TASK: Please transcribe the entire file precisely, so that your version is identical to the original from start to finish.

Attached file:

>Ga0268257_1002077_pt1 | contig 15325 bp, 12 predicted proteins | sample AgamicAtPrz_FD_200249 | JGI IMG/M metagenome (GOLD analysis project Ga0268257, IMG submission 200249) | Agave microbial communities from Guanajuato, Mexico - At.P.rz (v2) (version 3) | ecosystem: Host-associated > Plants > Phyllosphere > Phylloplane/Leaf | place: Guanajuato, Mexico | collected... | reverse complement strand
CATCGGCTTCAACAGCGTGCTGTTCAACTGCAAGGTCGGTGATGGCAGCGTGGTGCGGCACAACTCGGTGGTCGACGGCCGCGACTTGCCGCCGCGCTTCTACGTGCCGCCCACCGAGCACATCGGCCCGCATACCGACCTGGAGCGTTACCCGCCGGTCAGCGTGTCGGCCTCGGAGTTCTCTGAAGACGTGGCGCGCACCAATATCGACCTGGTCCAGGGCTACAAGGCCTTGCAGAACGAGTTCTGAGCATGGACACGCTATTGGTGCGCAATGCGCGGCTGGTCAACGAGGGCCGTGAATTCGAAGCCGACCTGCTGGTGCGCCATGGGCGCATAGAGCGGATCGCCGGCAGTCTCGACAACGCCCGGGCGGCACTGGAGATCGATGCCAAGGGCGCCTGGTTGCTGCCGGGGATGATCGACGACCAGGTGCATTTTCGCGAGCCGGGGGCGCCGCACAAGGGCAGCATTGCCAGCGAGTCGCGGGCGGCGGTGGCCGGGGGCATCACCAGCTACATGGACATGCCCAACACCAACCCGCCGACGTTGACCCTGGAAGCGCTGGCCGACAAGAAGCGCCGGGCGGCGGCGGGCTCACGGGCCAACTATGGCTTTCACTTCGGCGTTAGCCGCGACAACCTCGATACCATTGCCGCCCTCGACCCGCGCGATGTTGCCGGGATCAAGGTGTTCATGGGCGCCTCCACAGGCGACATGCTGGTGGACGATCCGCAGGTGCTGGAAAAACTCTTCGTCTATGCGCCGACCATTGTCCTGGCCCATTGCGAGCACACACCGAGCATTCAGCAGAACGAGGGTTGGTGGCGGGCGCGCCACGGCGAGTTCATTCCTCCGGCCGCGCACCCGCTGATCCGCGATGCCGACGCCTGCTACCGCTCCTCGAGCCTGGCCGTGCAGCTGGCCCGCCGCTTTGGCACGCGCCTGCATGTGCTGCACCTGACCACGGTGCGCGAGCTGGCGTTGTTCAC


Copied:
>Ga0268257_1002077_pt1 | contig 15325 bp, 12 predicted proteins | sample AgamicAtPrz_FD_200249 | JGI IMG/M metagenome (GOLD analysis project Ga0268257, IMG submission 200249) | Agave microbial communities from Guanajuato, Mexico - At.P.rz (v2) (version 3) | ecosystem: Host-associated > Plants > Phyllosphere > Phylloplane/Leaf | place: Guanajuato, Mexico | collected... | reverse complement strand
CATCGGCTTCAACAGCGTGCTGTTCAACTGCAAGGTCGGTGATGGCAGCGTGGTGCGGCACAACTCGGTGGTCGACGGCCGCGACTTGCCGCCGCGCTTCTACGTGCCGCCCACCGAGCACATCGGCCCGCATACCGACCTGGAGCGTTACCCGCCGGTCAGCGTGTCGGCCTCGGAGTTCTCTGAAGACGTGGCGCGCACCAATATCGACCTGGTCCAGGGCTACAAGGCCTTGCAGAACGAGTTCTGAGCATGGACACGCTATTGGTGCGCAATGCGCGGCTGGTCAACGAGGGCCGTGAATTCGAAGCCGACCTGCTGGTGCGCCATGGGCGCATAGAGCGGATCGCCGGCAGTCTCGACAACGCCCGGGCGGCACTGGAGATCGATGCCAAGGGCGCCTGGTTGCTGCCGGGGATGATCGACGACCAGGTGCATTTTCGCGAGCCGGGGGCGCCGCACAAGGGCAGCATTGCCAGCGAGTCGCGGGCGGCGGTGGCCGGGGGCATCACCAGCTACATGGACATGCCCAACACCAACCCGCCGACGTTGACCCTGGAAGCGCTGGCCGACAAGAAGCGCCGGGCGGCGGCGGGCTCACGGGCCAACTATGGCTTTCACTTCGGCGTTAGCCGCGACAACCTCGATACCATTGCCGCCCTCGACCCGCGCGATGTTGCCGGGATCAAGGTGTTCATGGGCGCCTCCACAGGCGACATGCTGGTGGACGATCCGCAGGTGCTGGAAAAACTCTTCGTCTATGCGCCGACCATTGTCCTGGCCCATTGCGAGCACACACCGAGCATTCAGCAGAACGAGGGTTGGTGGCGGGCGCGCCACGGCGAGTTCATTCCTCCGGCCGCGCACCCGCTGATCCGCGATGCCGACGCCTGCTACCGCTCCTCGAGCCTGGCCGTGCAGCTGGCCCGCCGCTTTGGCACGCGCCTGCATGTGCTGCACCTGACCACGGTGCGCGAGCTGGCGTTGTTCAC